Dysmenorrhea, defined as painful cramps that occur with menstruation, is the most common gynecological problem in women of all ages and races, and one of the most common causes of pelvic pain.
Symptoms typically begin in adolescence and may lead to school and work absenteeism, as well as limitations on social, academic, and sports activities.
Symptoms of Dysmenorrhea
- Pain in the lower back and lower abdomen may also spread to the legs. The pain may come and go or be present as a dull constant ache.
- Dysmenorrhea may also be associated with headaches.
- If the pain is very severe, it can cause fainting.
- Nausea, vomiting may accompany.
- Digestive disturbances like diarrhea or constipation may be associated.
- Premenstrual symptoms like bloating and breast tenderness may be present.
Tests are done for Dysmenorrhea
- Detailed medical history is taken by the doctor.
- A pelvic examination is done. A pelvic examination is a physical examination done by a Gynecologist through the vaginal opening to assess the female genital organs (vulva, vagina, cervix, uterus, and the adnexa -ovary, and tubes).
- Ultrasonography of the pelvis to rule out or pick up any underlying conditions is recommended.
- Laparoscopy, in severe cases where the cause is not identified, may be necessary for the diagnosis (an instrument called a laparoscopy is inserted through a keyhole incision to look at the abdominal organs).
Painful periods can be distressful for women impacting them not only physically but emotionally and occupationally. Tackling it involves solutions combining lifestyle modification and appropriate medicines.
- Avoid foods that cause bloating and water retention, such as fatty foods, aerated drinks, salty foods, canned foods, fried foods, and dairy products.
- Avoid a diet of refined carbs like sugar, bread, and pasta.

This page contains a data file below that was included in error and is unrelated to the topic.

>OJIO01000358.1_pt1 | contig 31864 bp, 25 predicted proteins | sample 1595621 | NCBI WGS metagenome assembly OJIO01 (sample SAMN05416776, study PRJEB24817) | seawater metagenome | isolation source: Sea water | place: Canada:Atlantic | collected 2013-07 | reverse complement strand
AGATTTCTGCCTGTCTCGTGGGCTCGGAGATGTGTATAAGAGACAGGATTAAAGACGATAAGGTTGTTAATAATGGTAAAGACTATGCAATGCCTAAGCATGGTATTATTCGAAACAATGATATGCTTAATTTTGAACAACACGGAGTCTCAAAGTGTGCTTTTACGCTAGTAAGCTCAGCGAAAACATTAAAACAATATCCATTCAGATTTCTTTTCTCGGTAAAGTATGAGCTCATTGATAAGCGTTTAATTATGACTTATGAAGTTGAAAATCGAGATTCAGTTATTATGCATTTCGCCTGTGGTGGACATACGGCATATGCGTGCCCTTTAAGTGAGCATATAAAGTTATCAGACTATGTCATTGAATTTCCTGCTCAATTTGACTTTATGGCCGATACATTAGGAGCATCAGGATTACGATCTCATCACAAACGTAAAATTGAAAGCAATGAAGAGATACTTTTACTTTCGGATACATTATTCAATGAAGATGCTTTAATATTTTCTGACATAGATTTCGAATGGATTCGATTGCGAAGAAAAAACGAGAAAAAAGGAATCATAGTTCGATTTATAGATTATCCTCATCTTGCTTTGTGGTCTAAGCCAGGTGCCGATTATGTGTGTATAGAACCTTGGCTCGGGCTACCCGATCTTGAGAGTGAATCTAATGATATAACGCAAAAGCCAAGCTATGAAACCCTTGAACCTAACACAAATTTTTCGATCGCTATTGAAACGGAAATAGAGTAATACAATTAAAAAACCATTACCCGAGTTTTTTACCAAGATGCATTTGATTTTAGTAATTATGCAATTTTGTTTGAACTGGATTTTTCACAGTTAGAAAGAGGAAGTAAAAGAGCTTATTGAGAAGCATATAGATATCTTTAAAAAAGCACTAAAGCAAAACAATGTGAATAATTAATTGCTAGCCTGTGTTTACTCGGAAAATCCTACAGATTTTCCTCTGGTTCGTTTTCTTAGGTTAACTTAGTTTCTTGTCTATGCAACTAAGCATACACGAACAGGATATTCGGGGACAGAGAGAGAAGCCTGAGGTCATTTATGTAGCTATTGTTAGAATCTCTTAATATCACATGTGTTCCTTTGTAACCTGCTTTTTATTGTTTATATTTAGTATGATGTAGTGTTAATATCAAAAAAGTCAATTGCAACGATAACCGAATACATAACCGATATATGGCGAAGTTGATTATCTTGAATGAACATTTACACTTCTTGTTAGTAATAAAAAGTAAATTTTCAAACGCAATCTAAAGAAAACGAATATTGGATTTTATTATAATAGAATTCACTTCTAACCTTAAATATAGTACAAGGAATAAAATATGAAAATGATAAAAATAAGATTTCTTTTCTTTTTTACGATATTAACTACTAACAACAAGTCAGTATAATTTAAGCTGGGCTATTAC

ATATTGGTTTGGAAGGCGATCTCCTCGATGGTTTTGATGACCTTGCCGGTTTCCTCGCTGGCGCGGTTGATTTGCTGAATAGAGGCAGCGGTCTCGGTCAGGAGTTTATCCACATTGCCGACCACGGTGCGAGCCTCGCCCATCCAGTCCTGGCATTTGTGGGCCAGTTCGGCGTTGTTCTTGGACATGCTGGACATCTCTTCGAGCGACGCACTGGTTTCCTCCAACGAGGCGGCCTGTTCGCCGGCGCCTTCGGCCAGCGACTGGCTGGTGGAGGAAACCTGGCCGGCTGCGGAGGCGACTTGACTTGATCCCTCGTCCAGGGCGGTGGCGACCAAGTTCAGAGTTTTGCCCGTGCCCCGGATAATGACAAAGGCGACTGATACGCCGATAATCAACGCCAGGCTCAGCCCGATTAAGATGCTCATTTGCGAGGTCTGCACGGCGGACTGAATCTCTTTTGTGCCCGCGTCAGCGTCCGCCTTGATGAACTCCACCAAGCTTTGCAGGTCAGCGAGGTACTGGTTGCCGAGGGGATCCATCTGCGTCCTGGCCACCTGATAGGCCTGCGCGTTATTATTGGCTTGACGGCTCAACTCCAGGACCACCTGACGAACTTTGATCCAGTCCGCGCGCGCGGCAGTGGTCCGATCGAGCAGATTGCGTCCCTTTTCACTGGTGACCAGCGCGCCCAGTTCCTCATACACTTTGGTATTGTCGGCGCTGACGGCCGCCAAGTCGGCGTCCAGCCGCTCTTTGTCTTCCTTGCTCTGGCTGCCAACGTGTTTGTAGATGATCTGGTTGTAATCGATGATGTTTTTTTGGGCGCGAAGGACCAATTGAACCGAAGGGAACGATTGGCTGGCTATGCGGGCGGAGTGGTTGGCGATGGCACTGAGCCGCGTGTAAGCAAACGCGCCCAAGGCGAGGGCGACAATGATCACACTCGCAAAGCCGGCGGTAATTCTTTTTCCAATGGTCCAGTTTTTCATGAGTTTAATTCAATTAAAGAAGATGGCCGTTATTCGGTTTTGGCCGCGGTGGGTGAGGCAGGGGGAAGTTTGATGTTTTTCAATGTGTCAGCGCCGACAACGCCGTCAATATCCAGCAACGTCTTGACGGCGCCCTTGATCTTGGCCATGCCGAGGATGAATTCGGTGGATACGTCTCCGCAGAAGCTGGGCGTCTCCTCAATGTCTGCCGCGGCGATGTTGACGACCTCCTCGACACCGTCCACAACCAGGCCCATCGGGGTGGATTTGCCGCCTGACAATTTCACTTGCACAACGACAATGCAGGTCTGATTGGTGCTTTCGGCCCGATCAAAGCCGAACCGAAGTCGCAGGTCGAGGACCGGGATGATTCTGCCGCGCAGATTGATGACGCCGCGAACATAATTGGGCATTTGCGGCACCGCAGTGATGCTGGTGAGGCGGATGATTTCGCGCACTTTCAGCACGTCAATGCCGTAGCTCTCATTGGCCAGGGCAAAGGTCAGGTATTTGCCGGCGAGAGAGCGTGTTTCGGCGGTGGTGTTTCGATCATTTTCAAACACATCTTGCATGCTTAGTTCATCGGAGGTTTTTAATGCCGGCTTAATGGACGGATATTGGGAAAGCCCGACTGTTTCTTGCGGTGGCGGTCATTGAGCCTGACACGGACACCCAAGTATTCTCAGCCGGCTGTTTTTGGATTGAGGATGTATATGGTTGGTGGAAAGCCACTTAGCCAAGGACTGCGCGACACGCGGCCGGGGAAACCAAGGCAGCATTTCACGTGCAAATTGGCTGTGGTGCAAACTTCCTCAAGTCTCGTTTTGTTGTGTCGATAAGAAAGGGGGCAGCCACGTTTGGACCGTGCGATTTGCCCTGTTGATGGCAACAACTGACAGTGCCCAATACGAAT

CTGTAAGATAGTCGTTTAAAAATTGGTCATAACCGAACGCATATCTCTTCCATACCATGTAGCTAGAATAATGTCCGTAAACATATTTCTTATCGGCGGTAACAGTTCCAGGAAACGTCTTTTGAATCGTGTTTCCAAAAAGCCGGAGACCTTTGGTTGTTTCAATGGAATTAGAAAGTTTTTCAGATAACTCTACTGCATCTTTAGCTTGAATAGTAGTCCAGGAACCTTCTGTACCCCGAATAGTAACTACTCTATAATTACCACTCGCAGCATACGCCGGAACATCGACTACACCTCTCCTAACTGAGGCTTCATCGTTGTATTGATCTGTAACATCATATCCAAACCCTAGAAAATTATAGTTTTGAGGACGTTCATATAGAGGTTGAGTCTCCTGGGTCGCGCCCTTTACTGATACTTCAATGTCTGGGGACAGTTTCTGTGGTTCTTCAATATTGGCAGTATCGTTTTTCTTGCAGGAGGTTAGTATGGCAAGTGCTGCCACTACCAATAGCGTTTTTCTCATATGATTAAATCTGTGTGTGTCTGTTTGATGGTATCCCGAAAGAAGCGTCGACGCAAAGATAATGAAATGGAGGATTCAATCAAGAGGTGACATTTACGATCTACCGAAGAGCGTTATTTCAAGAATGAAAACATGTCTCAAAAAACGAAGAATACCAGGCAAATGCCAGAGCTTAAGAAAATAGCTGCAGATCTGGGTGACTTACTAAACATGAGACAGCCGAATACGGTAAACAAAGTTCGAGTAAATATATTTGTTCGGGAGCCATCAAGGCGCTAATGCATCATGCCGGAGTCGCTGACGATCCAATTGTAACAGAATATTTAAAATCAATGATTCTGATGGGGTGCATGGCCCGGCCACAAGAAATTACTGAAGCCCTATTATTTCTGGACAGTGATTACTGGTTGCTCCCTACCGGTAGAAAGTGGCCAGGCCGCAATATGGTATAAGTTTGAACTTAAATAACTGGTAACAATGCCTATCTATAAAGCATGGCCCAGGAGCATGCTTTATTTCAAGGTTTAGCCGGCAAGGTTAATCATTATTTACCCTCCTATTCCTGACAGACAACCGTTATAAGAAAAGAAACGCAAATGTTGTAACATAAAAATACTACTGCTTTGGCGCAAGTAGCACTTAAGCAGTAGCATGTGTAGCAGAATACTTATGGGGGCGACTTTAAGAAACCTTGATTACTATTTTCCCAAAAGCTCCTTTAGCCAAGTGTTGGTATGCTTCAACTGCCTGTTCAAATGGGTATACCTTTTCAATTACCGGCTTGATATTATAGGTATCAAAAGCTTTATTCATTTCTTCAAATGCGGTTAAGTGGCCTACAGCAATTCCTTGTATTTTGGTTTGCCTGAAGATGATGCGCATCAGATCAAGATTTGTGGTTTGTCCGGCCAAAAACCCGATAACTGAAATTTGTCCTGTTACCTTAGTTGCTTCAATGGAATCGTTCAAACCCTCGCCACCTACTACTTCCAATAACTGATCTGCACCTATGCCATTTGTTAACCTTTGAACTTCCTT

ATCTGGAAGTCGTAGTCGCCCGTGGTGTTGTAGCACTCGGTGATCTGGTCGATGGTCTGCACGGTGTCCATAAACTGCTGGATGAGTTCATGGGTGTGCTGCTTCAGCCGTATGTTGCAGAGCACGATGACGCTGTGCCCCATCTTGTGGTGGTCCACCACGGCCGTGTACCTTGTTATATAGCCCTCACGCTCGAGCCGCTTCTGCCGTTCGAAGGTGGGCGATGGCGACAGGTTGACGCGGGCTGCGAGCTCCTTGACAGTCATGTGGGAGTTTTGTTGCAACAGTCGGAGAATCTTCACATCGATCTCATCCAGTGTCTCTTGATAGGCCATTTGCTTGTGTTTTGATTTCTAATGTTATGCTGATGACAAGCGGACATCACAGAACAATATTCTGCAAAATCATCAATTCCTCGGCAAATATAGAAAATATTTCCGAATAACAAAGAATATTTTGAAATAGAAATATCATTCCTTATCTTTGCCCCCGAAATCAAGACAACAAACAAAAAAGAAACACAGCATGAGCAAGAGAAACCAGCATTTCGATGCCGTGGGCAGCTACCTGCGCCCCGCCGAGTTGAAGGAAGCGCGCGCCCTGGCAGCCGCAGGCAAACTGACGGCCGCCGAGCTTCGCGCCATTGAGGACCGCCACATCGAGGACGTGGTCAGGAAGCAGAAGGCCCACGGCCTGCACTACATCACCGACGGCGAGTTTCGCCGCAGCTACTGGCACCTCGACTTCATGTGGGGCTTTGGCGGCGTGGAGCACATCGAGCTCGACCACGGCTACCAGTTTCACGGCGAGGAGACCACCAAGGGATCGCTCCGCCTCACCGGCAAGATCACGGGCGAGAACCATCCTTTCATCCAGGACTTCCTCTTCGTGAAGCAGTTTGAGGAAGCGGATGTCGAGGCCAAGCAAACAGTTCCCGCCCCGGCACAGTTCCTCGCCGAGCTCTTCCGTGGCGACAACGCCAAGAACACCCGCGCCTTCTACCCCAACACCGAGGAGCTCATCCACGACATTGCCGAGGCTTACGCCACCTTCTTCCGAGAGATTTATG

- Caffeine (contained in tea, coffee, chocolate, energy drinks, etc.) may make period pain worse and these foods are best avoided.
- Hydrate well. Have lots of water, at least 2 liters/day.
- Chamomile tea may help to soothe nerves and improve mood. Ginger tea may help to relieve bloating.
- Bananas and green leafy vegetables may help because their magnesium content helps to relax the uterus. Magnesium is also contained in almonds, cashews, peanuts, and black beans.
- Curcumin (found in turmeric), because of its anti-inflammatory properties is said to help to reduce menstrual cramps.
- Regular exercise and physical activity throughout the month help reduce the intensity of dysmenorrhea as opposed to a sedentary lifestyle.
- Relaxation techniques like deep breathing, mindfulness, and rest during pain can also have beneficial effects.
- The application of a hot water bag on the abdomen can also provide some relief.
- Pain killers of the non-steroidal anti-inflammatory drug class (NSAIDs) may be prescribed by the doctor.
- Sometimes drugs that reduce muscle spasms (antispasmodics) may also be prescribed.
- Oral combined contraceptive pills work by suppressing ovulation, reducing prostaglandin levels, and also decreasing blood flow. This is considered in women who are not looking to conceive.
- Calcium, vitamin D, fish oil (containing omega 3 unsaturated fats), vitamin E, and vitamin B1, B12 supplements have been used to reduce the intensity of cramps.